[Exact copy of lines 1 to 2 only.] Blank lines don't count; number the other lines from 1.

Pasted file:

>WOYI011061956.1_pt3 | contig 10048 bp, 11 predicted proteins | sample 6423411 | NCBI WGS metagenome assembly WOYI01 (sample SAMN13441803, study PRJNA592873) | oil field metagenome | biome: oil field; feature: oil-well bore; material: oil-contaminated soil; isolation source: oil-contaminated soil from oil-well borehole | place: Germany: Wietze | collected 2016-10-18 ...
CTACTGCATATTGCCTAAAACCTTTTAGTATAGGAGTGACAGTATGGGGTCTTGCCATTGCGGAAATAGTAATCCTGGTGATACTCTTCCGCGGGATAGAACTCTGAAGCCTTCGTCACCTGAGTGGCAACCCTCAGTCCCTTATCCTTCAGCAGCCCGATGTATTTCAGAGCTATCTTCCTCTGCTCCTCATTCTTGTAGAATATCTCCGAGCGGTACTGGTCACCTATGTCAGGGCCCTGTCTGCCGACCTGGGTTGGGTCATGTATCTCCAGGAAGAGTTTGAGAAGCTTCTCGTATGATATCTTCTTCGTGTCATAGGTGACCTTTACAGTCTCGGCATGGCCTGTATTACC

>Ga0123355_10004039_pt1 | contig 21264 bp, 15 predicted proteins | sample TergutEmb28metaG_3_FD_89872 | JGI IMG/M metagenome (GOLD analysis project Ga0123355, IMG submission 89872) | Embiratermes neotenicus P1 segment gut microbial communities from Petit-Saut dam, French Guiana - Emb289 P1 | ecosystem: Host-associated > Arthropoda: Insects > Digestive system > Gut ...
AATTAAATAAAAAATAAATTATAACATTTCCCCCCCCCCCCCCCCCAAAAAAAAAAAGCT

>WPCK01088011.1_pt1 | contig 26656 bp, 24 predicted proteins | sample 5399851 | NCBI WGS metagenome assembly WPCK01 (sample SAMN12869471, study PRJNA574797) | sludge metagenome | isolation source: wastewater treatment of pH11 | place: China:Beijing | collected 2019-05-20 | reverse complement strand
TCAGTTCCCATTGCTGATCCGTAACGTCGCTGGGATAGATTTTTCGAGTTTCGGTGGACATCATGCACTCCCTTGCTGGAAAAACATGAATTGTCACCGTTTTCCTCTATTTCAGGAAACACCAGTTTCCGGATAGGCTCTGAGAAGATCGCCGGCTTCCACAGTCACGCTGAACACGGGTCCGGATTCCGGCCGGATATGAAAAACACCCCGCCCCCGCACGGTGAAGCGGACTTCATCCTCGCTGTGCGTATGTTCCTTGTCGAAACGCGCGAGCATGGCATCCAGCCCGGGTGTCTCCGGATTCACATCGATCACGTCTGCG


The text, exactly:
>WOYI011061956.1_pt3 | contig 10048 bp, 11 predicted proteins | sample 6423411 | NCBI WGS metagenome assembly WOYI01 (sample SAMN13441803, study PRJNA592873) | oil field metagenome | biome: oil field; feature: oil-well bore; material: oil-contaminated soil; isolation source: oil-contaminated soil from oil-well borehole | place: Germany: Wietze | collected 2016-10-18 ...
CTACTGCATATTGCCTAAAACCTTTTAGTATAGGAGTGACAGTATGGGGTCTTGCCATTGCGGAAATAGTAATCCTGGTGATACTCTTCCGCGGGATAGAACTCTGAAGCCTTCGTCACCTGAGTGGCAACCCTCAGTCCCTTATCCTTCAGCAGCCCGATGTATTTCAGAGCTATCTTCCTCTGCTCCTCATTCTTGTAGAATATCTCCGAGCGGTACTGGTCACCTATGTCAGGGCCCTGTCTGCCGACCTGGGTTGGGTCATGTATCTCCAGGAAGAGTTTGAGAAGCTTCTCGTATGATATCTTCTTCGTGTCATAGGTGACCTTTACAGTCTCGGCATGGCCTGTATTACC